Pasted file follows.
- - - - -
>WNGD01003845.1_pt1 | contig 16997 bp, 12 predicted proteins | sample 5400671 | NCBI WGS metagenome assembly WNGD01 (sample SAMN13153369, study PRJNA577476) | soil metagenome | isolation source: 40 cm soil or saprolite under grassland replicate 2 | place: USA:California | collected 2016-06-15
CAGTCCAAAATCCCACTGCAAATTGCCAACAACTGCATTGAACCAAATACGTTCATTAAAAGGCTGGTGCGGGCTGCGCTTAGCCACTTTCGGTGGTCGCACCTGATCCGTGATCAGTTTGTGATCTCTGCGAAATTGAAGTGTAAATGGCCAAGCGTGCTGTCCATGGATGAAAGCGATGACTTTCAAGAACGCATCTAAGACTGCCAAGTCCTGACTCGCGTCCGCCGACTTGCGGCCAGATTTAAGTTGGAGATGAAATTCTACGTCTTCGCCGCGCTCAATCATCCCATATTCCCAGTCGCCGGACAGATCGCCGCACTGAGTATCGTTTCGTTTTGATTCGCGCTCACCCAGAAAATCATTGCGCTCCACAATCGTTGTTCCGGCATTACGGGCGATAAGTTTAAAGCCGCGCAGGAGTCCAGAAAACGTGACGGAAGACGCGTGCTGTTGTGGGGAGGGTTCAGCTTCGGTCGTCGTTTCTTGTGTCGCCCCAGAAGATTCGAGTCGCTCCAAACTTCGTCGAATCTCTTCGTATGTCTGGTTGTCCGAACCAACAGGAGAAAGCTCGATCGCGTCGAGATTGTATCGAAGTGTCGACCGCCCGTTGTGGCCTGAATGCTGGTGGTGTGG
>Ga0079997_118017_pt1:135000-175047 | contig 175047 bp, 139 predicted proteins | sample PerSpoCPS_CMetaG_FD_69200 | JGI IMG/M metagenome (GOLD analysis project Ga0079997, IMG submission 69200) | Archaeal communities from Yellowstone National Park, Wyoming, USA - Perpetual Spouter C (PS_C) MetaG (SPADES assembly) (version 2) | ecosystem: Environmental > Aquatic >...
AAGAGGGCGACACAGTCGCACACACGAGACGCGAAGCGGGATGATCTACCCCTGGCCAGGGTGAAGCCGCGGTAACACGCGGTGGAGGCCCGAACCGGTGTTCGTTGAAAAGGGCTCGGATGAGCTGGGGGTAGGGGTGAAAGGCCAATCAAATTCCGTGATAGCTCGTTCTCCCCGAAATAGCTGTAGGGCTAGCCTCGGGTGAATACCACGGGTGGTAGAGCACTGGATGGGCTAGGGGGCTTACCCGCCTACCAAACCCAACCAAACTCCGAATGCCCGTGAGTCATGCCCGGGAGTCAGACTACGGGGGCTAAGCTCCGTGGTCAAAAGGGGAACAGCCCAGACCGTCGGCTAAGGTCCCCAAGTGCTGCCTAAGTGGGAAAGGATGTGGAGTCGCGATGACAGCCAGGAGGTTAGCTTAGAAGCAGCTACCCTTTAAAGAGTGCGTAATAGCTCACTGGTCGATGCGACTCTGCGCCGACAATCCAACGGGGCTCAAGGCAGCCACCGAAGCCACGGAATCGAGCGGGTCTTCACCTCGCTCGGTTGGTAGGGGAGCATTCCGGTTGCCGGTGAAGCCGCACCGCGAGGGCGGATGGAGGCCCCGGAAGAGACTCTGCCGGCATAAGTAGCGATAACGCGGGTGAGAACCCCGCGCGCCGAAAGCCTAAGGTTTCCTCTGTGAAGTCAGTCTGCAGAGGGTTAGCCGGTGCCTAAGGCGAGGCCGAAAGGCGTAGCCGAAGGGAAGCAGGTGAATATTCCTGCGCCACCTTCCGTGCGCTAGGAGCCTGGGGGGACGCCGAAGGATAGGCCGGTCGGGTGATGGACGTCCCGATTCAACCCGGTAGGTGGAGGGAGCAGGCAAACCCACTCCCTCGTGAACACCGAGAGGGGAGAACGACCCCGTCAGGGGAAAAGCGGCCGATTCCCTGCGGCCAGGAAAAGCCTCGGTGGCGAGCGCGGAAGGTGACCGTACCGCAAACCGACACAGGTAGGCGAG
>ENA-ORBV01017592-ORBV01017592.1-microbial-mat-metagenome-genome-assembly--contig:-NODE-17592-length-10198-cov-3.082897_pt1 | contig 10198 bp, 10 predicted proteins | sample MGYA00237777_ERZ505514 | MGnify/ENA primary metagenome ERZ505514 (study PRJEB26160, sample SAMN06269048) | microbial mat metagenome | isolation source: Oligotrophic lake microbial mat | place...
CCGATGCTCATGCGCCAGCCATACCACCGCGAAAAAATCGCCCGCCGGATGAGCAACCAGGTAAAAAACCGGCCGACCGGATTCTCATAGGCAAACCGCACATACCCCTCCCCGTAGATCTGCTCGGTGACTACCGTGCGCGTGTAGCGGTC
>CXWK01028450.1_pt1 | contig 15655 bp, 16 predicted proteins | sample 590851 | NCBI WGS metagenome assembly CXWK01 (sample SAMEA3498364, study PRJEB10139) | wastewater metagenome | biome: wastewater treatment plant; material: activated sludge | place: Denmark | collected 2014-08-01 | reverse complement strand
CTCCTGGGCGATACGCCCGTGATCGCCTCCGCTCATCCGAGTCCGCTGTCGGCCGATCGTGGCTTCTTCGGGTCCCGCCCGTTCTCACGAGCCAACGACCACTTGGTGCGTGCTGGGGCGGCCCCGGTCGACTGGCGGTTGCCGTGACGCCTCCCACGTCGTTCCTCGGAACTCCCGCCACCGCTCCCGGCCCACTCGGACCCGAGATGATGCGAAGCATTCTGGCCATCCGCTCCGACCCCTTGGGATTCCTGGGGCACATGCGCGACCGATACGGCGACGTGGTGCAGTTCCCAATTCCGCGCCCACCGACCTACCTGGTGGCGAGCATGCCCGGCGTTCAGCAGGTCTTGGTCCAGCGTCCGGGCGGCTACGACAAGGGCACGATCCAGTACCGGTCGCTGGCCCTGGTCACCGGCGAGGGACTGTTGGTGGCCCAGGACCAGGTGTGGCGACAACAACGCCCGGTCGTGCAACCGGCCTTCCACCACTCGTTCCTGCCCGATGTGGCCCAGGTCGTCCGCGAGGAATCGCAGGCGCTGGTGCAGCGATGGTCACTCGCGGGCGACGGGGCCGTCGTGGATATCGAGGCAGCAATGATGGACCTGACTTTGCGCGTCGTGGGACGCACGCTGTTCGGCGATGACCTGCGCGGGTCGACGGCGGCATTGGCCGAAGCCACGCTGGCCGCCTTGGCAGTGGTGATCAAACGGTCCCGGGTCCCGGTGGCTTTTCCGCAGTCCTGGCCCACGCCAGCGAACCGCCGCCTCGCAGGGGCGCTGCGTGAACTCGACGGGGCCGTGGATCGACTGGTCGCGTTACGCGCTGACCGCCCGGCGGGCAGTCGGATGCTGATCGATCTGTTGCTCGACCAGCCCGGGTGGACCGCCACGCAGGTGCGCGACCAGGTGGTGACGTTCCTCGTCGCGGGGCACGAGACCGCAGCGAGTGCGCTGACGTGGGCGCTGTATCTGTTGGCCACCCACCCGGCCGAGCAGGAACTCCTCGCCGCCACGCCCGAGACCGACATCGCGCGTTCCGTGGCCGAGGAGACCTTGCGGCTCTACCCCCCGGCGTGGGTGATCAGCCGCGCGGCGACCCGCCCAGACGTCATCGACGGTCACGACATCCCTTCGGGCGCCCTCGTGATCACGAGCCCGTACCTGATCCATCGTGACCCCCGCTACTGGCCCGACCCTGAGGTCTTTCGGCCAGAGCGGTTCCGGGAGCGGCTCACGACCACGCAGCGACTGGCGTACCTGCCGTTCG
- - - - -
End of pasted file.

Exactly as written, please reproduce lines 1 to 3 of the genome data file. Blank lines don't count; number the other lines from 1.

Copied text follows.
>WNGD01003845.1_pt1 | contig 16997 bp, 12 predicted proteins | sample 5400671 | NCBI WGS metagenome assembly WNGD01 (sample SAMN13153369, study PRJNA577476) | soil metagenome | isolation source: 40 cm soil or saprolite under grassland replicate 2 | place: USA:California | collected 2016-06-15
CAGTCCAAAATCCCACTGCAAATTGCCAACAACTGCATTGAACCAAATACGTTCATTAAAAGGCTGGTGCGGGCTGCGCTTAGCCACTTTCGGTGGTCGCACCTGATCCGTGATCAGTTTGTGATCTCTGCGAAATTGAAGTGTAAATGGCCAAGCGTGCTGTCCATGGATGAAAGCGATGACTTTCAAGAACGCATCTAAGACTGCCAAGTCCTGACTCGCGTCCGCCGACTTGCGGCCAGATTTAAGTTGGAGATGAAATTCTACGTCTTCGCCGCGCTCAATCATCCCATATTCCCAGTCGCCGGACAGATCGCCGCACTGAGTATCGTTTCGTTTTGATTCGCGCTCACCCAGAAAATCATTGCGCTCCACAATCGTTGTTCCGGCATTACGGGCGATAAGTTTAAAGCCGCGCAGGAGTCCAGAAAACGTGACGGAAGACGCGTGCTGTTGTGGGGAGGGTTCAGCTTCGGTCGTCGTTTCTTGTGTCGCCCCAGAAGATTCGAGTCGCTCCAAACTTCGTCGAATCTCTTCGTATGTCTGGTTGTCCGAACCAACAGGAGAAAGCTCGATCGCGTCGAGATTGTATCGAAGTGTCGACCGCCCGTTGTGGCCTGAATGCTGGTGGTGTGG
>Ga0079997_118017_pt1:135000-175047 | contig 175047 bp, 139 predicted proteins | sample PerSpoCPS_CMetaG_FD_69200 | JGI IMG/M metagenome (GOLD analysis project Ga0079997, IMG submission 69200) | Archaeal communities from Yellowstone National Park, Wyoming, USA - Perpetual Spouter C (PS_C) MetaG (SPADES assembly) (version 2) | ecosystem: Environmental > Aquatic >...